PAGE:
This is something that was just offhandedly mentioned in a Sci-Fi book I read once and as I am now writing one myself I thought I might use it.
The scenario is that I have a ship approaching a warp gate and am describing the appearance and mechanics of the gate. The idea is that warp drive research on Earth ended in a dead end because we were never able to effectively produce enough energy to power a warp field larger than the ship and generator itself.
Jump to 400 hundred years in the future and humanity has colonized a few other star systems by means of sub-light, generation ships. They then develop a functioning warp bridge, rather than a ship drive, by building massive warp field generators on each end.
The generator stations, basically warp gates for simplicity, generate the necessary energy over several days, and then expend it all in a single day or a few hours (undecided) to power the warp field.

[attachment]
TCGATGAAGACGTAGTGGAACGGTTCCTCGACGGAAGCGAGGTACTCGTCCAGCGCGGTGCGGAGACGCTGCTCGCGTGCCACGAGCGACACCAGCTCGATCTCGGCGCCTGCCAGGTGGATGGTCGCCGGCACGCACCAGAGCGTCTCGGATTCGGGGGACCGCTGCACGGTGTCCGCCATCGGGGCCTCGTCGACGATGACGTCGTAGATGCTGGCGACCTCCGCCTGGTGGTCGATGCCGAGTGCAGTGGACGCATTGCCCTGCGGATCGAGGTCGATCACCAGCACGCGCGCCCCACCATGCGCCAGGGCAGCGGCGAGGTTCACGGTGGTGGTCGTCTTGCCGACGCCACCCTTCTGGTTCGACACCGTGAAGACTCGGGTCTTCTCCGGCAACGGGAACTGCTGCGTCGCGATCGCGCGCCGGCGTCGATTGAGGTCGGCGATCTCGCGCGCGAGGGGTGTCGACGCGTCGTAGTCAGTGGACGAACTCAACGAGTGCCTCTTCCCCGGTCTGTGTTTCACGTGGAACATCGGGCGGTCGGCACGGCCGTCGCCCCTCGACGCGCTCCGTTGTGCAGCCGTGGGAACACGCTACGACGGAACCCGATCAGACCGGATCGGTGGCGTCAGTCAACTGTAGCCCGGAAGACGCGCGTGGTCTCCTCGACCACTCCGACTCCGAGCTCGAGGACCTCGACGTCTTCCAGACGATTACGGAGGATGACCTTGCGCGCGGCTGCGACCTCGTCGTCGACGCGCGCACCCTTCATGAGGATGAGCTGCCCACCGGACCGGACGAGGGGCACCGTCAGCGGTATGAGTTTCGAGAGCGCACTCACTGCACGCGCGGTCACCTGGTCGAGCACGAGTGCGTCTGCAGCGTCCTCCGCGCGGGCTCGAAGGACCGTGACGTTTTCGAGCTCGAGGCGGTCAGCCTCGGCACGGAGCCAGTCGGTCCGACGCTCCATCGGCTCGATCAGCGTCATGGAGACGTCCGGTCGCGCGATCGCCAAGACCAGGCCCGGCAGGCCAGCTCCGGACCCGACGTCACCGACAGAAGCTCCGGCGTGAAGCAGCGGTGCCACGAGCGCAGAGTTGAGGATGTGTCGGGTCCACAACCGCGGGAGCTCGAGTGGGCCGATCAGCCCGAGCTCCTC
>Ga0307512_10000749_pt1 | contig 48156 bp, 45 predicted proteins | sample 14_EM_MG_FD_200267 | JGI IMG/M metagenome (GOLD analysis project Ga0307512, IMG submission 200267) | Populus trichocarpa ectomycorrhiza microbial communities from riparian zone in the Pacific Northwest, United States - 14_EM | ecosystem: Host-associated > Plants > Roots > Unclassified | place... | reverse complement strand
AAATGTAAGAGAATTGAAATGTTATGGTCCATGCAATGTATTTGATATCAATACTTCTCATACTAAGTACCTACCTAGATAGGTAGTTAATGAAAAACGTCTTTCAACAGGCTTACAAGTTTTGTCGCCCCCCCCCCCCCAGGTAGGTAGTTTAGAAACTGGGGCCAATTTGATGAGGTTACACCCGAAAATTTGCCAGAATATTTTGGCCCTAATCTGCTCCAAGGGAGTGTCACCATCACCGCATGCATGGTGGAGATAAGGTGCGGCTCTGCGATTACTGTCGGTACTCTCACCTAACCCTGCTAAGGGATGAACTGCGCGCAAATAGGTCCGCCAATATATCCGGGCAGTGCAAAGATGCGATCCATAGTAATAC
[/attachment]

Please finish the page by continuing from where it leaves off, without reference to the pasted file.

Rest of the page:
Would massive flywheels be a valid form of energy storage? If not, what other ideas of energy storage might be more reasonable?
I would like to clarify that this is the heaviest handwavium in my entire story. Besides the completion of warp theory, functioning cryogenics, fusion drive technology, and some advances in material science, the story is supposed to be as reasonably realistic as I can get. Real physics. No artificial gravity. Space travel takes days and weeks between planets in-system. The warp gates are posted at the far edge of a solar system, allowing instantaneous travel between systems, but once exiting the gate traveling in-system is much slower again.
Addendum: I should have included that I am imagining two flywheels in a pair on opposite sides of the station to counteract one another, as many of you have mentioned that would be necessary.